Radia.Perlman at Sun.COM
Fri Apr 8 14:34:32 PDT 2005
Michael Smith said:
>>Rbridging will reorder during a stable topology. The reordering in
>>rbridges happens when learning occurs. This is independent of topology
To explain to the technical point you are raising to the llist (because it's
not really a change to the minutes, but is instead a technical point
be discussed on the list), the strawman draft design does have that
property, because when endnode A
talks to endnode B, if the RBridges do not yet know where B is, they
will send it on
a spanning tree, and when they do find out who the egress RBridge is,
they will send it directly.
A variant that has been discussed is to use the link state information
to calculate a per-ingress
RBridge spanning tree. Then all the paths will be optimal (except during
topology change). But of course it is more expensive
to calculate all those trees. So it's an engineering tradeoff. MOSPF
spanning trees, by the way.
All this stuff is an engineering tradeoff, so we shouldn't necessarily
assume one thing is
cast in stone if we find out it precludes other good properties. I asked
still depend on in-order delivery, and it didn't seem like a lot of them
do. And in the
installations with SNA or whatever legacy protocols we're talking about,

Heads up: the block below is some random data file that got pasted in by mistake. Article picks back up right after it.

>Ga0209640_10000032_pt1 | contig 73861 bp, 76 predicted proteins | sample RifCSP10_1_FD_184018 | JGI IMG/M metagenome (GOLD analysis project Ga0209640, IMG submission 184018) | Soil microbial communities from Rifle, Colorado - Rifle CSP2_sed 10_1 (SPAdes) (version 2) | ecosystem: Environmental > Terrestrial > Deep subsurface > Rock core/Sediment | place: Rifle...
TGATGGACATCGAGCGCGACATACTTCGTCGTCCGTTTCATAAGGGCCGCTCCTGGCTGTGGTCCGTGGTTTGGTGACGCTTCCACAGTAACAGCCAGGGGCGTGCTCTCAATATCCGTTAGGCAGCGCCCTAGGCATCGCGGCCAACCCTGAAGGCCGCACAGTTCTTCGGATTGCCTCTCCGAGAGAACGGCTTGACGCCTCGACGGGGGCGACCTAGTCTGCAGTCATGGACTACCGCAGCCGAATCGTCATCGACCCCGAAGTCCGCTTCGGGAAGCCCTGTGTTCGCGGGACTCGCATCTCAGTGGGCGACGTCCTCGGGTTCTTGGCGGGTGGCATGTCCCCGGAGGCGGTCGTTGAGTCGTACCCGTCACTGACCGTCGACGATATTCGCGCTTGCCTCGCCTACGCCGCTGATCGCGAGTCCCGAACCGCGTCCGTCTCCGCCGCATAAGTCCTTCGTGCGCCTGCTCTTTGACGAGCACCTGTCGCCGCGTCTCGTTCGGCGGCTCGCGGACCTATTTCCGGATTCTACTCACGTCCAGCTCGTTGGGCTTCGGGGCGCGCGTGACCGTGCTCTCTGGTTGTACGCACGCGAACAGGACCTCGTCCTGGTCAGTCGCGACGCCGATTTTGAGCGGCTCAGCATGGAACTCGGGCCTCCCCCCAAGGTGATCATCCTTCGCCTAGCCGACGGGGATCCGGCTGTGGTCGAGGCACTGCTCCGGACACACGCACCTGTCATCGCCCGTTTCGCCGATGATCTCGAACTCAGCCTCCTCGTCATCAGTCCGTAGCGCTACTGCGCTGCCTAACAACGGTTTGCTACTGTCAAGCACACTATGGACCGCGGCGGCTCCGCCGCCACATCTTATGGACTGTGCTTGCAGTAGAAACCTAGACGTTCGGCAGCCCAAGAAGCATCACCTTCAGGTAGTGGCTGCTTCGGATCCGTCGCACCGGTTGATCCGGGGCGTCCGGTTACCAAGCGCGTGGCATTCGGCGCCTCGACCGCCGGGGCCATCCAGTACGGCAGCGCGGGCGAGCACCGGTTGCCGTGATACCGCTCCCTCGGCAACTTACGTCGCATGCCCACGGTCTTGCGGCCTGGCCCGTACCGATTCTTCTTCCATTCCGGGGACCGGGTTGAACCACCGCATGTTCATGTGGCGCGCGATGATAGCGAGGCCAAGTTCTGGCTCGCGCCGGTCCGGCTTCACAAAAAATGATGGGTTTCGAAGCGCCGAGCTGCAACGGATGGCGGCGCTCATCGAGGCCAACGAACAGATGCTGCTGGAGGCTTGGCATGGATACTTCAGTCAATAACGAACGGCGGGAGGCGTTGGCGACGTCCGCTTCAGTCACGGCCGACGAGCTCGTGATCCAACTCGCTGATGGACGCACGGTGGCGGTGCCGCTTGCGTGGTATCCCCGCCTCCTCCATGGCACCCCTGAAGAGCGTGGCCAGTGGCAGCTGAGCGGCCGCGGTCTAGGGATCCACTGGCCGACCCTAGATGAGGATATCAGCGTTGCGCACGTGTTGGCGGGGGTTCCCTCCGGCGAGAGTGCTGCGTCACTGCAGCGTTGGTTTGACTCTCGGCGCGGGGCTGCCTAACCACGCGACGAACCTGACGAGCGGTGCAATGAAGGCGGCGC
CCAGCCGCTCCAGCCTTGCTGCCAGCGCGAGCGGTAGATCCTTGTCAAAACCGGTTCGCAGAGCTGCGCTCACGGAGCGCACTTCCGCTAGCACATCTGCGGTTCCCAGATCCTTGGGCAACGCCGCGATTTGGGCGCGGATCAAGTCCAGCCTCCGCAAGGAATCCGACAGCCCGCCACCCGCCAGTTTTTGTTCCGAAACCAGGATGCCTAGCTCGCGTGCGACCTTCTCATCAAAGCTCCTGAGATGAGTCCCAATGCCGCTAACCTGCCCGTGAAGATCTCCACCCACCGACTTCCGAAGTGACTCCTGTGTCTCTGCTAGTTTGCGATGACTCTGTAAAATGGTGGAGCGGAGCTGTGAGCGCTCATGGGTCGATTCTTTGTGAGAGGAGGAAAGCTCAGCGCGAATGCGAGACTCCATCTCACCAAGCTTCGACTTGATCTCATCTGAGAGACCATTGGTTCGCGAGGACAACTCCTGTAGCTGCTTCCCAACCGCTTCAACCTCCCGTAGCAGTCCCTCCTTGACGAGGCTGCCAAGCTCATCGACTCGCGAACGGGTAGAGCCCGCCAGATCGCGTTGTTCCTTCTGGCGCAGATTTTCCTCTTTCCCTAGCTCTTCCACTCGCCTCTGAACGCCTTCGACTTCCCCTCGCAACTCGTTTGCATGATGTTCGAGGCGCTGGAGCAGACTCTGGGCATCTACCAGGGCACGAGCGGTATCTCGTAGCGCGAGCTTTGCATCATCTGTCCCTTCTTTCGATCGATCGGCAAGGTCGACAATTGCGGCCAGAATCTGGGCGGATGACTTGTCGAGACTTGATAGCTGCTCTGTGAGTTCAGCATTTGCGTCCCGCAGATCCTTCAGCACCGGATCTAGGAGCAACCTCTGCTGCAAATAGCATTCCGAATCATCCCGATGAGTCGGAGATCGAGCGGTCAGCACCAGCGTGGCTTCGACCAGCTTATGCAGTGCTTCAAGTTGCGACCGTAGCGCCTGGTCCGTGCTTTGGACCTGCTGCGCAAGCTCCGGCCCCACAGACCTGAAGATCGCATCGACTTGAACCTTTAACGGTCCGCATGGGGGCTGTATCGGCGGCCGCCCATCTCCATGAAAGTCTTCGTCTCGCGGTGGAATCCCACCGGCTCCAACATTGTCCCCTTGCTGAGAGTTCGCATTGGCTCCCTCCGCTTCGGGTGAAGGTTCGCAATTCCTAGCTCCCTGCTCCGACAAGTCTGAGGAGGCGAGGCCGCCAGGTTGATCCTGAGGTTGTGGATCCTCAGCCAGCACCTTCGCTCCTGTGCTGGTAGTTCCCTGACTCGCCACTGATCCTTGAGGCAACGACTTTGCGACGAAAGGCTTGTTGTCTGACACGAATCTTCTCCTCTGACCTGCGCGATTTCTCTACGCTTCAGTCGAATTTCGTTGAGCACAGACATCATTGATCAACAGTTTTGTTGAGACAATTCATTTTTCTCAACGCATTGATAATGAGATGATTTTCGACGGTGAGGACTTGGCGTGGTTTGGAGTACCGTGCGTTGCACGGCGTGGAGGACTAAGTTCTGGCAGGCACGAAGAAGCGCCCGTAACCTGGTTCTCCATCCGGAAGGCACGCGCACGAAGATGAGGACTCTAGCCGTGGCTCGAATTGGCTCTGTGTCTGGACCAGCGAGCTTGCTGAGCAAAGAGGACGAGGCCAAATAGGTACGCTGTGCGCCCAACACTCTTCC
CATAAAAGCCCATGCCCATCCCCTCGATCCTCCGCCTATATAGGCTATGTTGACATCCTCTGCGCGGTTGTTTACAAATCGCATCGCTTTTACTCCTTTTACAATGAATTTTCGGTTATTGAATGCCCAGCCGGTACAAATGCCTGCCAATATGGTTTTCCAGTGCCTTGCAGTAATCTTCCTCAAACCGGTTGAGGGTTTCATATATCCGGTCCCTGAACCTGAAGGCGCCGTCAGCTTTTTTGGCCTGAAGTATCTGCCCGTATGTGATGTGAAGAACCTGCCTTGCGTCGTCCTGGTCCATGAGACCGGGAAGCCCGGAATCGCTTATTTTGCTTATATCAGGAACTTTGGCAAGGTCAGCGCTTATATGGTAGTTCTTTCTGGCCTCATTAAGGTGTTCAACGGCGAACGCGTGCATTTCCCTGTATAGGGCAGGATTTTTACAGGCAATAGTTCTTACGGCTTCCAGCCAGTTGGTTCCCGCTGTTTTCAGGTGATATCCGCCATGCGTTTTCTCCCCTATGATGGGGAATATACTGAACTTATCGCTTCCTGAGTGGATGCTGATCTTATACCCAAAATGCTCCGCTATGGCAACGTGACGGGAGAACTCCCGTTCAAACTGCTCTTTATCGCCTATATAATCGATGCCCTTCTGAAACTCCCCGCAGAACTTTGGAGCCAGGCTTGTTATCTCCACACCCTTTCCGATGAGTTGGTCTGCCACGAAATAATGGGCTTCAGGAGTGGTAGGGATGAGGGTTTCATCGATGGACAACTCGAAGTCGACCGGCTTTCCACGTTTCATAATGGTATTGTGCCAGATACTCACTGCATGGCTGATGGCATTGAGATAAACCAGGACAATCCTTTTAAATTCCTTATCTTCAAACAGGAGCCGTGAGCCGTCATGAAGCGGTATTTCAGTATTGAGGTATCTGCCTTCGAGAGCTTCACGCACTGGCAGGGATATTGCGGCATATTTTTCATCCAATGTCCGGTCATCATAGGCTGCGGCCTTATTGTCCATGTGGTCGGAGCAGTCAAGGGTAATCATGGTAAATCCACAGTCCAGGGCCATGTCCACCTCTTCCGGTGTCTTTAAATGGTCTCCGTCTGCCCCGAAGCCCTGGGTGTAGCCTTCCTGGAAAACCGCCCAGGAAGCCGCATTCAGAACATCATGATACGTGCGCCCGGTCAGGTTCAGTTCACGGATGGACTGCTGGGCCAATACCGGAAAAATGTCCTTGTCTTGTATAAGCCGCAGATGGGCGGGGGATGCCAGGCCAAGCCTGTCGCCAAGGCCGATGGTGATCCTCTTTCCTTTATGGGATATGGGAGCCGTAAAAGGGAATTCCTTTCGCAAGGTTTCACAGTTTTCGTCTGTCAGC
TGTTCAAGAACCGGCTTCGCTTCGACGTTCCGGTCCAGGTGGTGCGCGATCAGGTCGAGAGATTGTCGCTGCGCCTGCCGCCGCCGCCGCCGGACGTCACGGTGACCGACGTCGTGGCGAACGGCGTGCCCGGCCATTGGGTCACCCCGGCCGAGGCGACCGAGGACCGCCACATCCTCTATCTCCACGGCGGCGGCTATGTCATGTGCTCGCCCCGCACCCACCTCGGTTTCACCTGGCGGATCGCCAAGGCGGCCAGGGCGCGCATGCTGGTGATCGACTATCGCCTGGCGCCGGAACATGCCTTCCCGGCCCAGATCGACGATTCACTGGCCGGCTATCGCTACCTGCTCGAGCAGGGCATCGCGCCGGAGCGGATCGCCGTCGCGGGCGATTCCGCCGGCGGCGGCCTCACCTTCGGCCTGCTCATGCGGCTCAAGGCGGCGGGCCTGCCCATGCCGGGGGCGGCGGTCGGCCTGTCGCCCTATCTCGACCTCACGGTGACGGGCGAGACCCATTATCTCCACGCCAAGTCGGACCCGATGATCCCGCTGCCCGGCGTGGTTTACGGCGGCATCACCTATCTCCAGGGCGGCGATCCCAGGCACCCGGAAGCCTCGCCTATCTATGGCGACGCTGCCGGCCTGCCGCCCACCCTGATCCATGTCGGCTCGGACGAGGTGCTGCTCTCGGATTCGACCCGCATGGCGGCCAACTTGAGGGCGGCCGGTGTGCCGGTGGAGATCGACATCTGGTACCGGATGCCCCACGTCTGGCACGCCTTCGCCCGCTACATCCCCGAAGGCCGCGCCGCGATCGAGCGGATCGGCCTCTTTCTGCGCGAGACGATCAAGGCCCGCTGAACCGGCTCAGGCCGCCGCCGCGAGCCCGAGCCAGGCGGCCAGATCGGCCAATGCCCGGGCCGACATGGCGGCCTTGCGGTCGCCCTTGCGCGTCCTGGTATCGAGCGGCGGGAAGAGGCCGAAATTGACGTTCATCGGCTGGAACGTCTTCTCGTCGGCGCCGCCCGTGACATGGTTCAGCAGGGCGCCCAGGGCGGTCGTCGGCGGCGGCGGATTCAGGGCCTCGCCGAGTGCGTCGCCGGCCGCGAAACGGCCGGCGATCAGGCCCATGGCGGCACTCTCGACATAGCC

forced to use RBridges...they could stick with standard bridges.
I'd hope modern protocols are not being designed that would break if
And if it's OK to sometimes reorder (when topology changes), then I'd
think it couldn't
be fatal to reorder at other times too.
So, could someone list the protocols that break with reordering, and how
deployed they are, and whether they need the features of RBridge, or are
fine with bridges?
If they are important, AND if they need the features of RBridges rather than
bridges, then RBridges could send unknown destination frames to
a spanning tree rooted at the ingress RBridge, and that would solve the
The question again is, are these protocols worth the cost of computing
all these extra trees?
On the upside if it's considered important enough to do all these trees,
the cost of the extra trees is totally internal to the RBridge (computation,
extra forwarding tables).
And on another upside of the extra trees...for multicast packets for
applications (which will usually be IP multicast applications, so will
be using IGMP),
having per-ingress RBridge trees, plus pruning based on IGMP snooping,
the number of packet-hops necessary to distribute that data.
More information about the rbridge